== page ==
Asked whether Israel was preparing for a wave of violence if Trump recognises Jerusalem as the Israeli capital, he said, "We are preparing for every option. Anything like that can always erupt. If Abu Mazen (Palestinian President Mahmoud Abbas) will lead it in that direction then he will be making a big mistake.”

Asked whether Trump recognised that his Jerusalem decision could spark violence, Sanders said, "A number of things have been looked at that have been weighed into the president's decision."

Security message by US consulate in Jerusalem

The US Consulate in Jerusalem instructed employees on Tuesday to stay away from the occupied West Bank and parts of Jerusalem after Trump told Middle East leaders he planned to move the US Embassy in Israel to the holy city.

Palestinian factions in Gaza and the West Bank issued calls on Tuesday for protests against Trump's expected moves on Jerusalem.

"With widespread calls for demonstrations beginning Dec. 6 in Jerusalem and the West Bank, US government employees and their family members are not permitted until further notice to conduct personal travel in Jerusalem's Old City and in the West Bank," the US consulate said in a security message.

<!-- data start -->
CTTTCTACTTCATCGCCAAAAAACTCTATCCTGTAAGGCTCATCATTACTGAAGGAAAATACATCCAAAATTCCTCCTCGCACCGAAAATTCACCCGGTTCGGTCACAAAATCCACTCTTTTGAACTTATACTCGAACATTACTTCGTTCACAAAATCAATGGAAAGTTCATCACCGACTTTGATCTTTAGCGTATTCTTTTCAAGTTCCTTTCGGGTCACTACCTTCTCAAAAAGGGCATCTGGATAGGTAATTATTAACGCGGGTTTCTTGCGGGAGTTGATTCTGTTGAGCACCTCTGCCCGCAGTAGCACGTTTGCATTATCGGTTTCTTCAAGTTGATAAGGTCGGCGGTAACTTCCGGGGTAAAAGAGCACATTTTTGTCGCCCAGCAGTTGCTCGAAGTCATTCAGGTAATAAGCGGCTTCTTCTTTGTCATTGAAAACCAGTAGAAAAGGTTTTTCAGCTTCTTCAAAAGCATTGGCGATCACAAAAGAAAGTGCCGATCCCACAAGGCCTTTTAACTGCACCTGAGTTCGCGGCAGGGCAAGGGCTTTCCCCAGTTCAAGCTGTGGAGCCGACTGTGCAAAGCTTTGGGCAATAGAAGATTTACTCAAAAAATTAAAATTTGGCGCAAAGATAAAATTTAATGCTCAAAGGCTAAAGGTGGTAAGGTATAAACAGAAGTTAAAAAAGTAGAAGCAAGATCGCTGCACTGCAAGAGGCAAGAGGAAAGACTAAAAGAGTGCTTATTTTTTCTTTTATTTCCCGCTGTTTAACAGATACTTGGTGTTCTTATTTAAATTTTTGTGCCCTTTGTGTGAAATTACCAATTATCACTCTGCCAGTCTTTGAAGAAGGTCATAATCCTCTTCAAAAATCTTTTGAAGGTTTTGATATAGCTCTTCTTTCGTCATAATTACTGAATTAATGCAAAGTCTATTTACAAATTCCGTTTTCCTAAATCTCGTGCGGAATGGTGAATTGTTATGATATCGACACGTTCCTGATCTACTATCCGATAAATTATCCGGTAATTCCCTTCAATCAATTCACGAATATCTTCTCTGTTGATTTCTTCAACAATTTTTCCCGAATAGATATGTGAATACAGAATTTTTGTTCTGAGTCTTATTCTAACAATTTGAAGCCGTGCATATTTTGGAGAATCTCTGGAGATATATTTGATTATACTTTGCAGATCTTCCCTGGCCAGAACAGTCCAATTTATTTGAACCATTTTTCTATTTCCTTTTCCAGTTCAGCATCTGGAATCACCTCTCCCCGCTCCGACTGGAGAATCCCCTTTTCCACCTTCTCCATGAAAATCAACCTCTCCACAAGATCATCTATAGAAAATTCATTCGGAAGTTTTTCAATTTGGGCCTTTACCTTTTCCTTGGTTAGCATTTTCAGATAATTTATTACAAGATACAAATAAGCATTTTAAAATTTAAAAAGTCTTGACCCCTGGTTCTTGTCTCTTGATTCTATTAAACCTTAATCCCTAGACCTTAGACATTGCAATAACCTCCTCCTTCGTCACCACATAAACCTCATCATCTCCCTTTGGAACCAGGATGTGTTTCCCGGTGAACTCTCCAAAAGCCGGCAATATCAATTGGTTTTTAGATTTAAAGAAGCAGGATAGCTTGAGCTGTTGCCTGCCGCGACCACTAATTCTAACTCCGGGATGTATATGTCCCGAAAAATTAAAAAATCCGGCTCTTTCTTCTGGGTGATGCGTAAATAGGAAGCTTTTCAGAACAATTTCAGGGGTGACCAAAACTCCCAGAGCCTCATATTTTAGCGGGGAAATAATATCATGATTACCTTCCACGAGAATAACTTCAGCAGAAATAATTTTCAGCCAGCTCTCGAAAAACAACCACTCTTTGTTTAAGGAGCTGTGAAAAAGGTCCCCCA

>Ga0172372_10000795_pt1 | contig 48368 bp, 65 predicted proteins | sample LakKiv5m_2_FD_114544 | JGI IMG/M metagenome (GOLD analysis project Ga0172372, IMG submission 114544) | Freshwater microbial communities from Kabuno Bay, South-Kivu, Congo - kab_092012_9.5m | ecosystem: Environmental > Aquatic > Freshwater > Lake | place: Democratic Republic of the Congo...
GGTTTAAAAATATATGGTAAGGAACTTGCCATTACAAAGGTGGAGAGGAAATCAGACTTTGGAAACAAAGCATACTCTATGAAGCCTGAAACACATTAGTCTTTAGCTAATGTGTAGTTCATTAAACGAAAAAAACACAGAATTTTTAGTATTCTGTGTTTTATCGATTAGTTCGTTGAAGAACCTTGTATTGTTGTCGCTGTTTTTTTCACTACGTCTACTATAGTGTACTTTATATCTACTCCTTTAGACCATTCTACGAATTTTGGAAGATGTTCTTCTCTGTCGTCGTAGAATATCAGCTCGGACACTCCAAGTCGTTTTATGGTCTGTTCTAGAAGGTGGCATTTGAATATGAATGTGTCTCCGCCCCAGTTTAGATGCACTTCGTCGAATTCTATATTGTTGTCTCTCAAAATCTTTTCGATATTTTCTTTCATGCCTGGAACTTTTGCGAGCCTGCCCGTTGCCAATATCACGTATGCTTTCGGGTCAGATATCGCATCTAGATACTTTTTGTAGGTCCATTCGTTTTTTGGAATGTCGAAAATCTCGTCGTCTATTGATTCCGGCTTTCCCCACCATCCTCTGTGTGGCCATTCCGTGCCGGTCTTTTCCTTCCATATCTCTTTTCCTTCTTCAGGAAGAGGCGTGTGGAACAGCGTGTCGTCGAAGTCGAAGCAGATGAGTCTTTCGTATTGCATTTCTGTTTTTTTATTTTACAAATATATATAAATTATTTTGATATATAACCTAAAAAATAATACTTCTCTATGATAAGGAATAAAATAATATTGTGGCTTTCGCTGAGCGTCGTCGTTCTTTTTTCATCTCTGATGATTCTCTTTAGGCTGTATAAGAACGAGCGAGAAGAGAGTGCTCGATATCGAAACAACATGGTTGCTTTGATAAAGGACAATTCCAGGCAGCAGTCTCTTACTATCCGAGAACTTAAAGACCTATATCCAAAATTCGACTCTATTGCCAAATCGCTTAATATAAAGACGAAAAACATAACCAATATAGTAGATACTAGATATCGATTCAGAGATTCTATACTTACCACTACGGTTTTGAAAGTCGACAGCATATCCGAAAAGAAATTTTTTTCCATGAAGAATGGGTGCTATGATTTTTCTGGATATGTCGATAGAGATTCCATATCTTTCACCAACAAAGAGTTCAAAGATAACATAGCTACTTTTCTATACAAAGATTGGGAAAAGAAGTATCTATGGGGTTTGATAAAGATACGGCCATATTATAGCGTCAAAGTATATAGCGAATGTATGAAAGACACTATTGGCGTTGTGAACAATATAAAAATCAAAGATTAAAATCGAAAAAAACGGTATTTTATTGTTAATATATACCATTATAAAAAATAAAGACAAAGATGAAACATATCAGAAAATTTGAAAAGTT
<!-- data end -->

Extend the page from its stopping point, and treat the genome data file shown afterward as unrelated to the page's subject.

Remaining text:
"United States citizens should avoid areas where crowds have gathered and where there is increased police and/or military presence," the message said.

Future of peace talks

A US official said the consensus US intelligence estimate on US recognition of Jerusalem as Israel's capital was that it would risk triggering a backlash against Israel, and also potentially against US interests in the Middle East.

It is also likely to upset an Israeli-Palestinian peace push led by Trump's son-in-law and senior adviser, Jared Kushner, in pursuit of what the US president has called the "ultimate deal." The initiative has made little progress.

The White House said in a statement that in calls with Israeli and Arab leaders, Trump "reaffirmed his commitment to advancing Israeli-Palestinian peace talks" and "underscored the importance of bilateral cooperation with each partner."

The EU's top diplomat, Federica Mogherini, said on Tuesday that "any action that would undermine" peace efforts to create two separate states for the Israelis and the Palestinians "must absolutely be avoided."

Source: TRTWorld and agencies